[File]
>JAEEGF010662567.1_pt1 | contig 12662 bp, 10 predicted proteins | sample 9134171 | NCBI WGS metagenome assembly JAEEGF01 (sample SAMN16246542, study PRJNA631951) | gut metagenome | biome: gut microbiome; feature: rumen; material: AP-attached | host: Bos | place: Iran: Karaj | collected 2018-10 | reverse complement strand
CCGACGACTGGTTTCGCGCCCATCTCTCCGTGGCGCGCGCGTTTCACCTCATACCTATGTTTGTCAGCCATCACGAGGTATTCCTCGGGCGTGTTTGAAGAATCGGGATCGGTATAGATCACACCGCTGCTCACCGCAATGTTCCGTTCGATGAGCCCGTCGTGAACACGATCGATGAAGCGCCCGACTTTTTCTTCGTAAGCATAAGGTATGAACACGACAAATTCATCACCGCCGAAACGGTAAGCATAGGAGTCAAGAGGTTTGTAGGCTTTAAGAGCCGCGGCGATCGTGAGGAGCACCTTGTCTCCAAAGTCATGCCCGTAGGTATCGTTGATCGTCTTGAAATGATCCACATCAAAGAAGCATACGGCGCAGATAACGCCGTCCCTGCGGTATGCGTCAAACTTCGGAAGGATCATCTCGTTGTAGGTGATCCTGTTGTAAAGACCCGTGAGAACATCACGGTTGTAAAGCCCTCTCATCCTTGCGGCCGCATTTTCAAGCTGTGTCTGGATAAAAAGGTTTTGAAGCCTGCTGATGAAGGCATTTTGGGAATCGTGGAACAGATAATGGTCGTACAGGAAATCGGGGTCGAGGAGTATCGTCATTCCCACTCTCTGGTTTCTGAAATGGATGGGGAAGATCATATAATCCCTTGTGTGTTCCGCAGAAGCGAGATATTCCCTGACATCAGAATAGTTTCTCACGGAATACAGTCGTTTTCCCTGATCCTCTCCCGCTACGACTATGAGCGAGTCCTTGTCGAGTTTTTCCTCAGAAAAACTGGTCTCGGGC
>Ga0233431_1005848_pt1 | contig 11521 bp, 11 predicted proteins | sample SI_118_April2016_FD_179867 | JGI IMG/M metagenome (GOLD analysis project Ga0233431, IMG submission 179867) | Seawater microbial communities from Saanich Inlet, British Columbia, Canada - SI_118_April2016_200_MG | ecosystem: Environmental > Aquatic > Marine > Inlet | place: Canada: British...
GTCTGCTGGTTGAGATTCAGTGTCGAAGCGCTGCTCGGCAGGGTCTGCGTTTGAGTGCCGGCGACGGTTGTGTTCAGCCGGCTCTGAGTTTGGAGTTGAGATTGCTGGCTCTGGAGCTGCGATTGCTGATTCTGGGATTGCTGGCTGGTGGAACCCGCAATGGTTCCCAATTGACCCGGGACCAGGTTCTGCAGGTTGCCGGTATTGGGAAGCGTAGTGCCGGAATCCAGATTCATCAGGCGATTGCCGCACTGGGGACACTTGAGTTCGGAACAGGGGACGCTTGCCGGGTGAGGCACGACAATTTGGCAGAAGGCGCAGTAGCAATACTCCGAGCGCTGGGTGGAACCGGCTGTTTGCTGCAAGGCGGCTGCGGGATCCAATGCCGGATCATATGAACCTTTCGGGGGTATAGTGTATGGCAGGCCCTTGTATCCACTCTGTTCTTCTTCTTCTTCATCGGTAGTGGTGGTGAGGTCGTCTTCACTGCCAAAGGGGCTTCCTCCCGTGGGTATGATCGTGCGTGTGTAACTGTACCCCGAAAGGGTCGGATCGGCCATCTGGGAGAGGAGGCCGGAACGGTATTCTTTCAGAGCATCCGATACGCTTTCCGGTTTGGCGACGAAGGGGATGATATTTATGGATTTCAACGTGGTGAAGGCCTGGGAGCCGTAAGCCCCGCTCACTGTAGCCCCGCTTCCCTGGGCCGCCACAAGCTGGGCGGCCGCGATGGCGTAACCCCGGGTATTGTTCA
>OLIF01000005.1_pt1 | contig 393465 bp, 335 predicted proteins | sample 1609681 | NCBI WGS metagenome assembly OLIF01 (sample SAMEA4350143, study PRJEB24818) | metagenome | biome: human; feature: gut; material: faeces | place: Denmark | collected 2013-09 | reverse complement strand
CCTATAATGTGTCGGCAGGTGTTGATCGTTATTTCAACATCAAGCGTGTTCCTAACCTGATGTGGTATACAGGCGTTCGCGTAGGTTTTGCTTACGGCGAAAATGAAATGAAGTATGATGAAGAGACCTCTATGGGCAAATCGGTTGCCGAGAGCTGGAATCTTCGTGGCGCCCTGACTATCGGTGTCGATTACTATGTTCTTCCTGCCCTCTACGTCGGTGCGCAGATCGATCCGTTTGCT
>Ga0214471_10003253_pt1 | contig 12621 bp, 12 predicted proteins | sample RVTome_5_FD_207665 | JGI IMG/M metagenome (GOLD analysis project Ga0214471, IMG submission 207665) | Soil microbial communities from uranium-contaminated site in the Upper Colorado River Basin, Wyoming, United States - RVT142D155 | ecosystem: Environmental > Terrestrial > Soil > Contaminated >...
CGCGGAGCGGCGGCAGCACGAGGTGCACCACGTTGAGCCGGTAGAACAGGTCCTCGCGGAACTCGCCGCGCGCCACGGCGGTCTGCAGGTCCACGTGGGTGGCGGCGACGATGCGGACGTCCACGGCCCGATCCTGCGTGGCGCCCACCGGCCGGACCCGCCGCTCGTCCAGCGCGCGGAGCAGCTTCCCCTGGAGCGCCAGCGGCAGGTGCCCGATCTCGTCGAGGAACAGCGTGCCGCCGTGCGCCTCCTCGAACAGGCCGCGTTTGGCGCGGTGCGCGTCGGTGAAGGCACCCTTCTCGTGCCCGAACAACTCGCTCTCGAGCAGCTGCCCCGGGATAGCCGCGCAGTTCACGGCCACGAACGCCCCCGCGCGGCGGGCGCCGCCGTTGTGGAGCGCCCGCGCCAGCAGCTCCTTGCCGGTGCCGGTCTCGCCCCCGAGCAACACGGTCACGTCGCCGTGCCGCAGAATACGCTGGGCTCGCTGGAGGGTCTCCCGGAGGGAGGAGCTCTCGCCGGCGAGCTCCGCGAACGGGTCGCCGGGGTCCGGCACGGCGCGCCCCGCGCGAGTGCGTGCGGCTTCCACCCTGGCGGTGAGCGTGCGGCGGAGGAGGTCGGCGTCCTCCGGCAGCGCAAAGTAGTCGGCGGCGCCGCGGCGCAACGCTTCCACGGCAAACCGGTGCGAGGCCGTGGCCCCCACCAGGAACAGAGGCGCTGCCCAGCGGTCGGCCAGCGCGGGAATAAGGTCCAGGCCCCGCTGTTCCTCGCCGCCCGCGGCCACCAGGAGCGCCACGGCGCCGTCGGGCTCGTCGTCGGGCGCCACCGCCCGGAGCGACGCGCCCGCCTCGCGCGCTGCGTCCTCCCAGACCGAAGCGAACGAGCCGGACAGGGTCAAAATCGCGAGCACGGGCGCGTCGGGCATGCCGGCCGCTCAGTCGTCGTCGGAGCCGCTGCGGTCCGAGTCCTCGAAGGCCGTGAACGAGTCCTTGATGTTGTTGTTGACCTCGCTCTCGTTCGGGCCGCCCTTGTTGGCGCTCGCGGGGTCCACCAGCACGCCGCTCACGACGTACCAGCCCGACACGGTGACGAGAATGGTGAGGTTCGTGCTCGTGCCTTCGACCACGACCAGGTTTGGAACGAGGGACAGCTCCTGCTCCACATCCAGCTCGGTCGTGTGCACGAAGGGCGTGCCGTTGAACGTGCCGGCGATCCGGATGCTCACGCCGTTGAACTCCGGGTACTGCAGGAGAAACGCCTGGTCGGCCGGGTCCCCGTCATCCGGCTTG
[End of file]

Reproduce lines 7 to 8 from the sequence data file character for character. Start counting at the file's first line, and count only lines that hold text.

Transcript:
>Ga0214471_10003253_pt1 | contig 12621 bp, 12 predicted proteins | sample RVTome_5_FD_207665 | JGI IMG/M metagenome (GOLD analysis project Ga0214471, IMG submission 207665) | Soil microbial communities from uranium-contaminated site in the Upper Colorado River Basin, Wyoming, United States - RVT142D155 | ecosystem: Environmental > Terrestrial > Soil > Contaminated >...
CGCGGAGCGGCGGCAGCACGAGGTGCACCACGTTGAGCCGGTAGAACAGGTCCTCGCGGAACTCGCCGCGCGCCACGGCGGTCTGCAGGTCCACGTGGGTGGCGGCGACGATGCGGACGTCCACGGCCCGATCCTGCGTGGCGCCCACCGGCCGGACCCGCCGCTCGTCCAGCGCGCGGAGCAGCTTCCCCTGGAGCGCCAGCGGCAGGTGCCCGATCTCGTCGAGGAACAGCGTGCCGCCGTGCGCCTCCTCGAACAGGCCGCGTTTGGCGCGGTGCGCGTCGGTGAAGGCACCCTTCTCGTGCCCGAACAACTCGCTCTCGAGCAGCTGCCCCGGGATAGCCGCGCAGTTCACGGCCACGAACGCCCCCGCGCGGCGGGCGCCGCCGTTGTGGAGCGCCCGCGCCAGCAGCTCCTTGCCGGTGCCGGTCTCGCCCCCGAGCAACACGGTCACGTCGCCGTGCCGCAGAATACGCTGGGCTCGCTGGAGGGTCTCCCGGAGGGAGGAGCTCTCGCCGGCGAGCTCCGCGAACGGGTCGCCGGGGTCCGGCACGGCGCGCCCCGCGCGAGTGCGTGCGGCTTCCACCCTGGCGGTGAGCGTGCGGCGGAGGAGGTCGGCGTCCTCCGGCAGCGCAAAGTAGTCGGCGGCGCCGCGGCGCAACGCTTCCACGGCAAACCGGTGCGAGGCCGTGGCCCCCACCAGGAACAGAGGCGCTGCCCAGCGGTCGGCCAGCGCGGGAATAAGGTCCAGGCCCCGCTGTTCCTCGCCGCCCGCGGCCACCAGGAGCGCCACGGCGCCGTCGGGCTCGTCGTCGGGCGCCACCGCCCGGAGCGACGCGCCCGCCTCGCGCGCTGCGTCCTCCCAGACCGAAGCGAACGAGCCGGACAGGGTCAAAATCGCGAGCACGGGCGCGTCGGGCATGCCGGCCGCTCAGTCGTCGTCGGAGCCGCTGCGGTCCGAGTCCTCGAAGGCCGTGAACGAGTCCTTGATGTTGTTGTTGACCTCGCTCTCGTTCGGGCCGCCCTTGTTGGCGCTCGCGGGGTCCACCAGCACGCCGCTCACGACGTACCAGCCCGACACGGTGACGAGAATGGTGAGGTTCGTGCTCGTGCCTTCGACCACGACCAGGTTTGGAACGAGGGACAGCTCCTGCTCCACATCCAGCTCGGTCGTGTGCACGAAGGGCGTGCCGTTGAACGTGCCGGCGATCCGGATGCTCACGCCGTTGAACTCCGGGTACTGCAGGAGAAACGCCTGGTCGGCCGGGTCCCCGTCATCCGGCTTG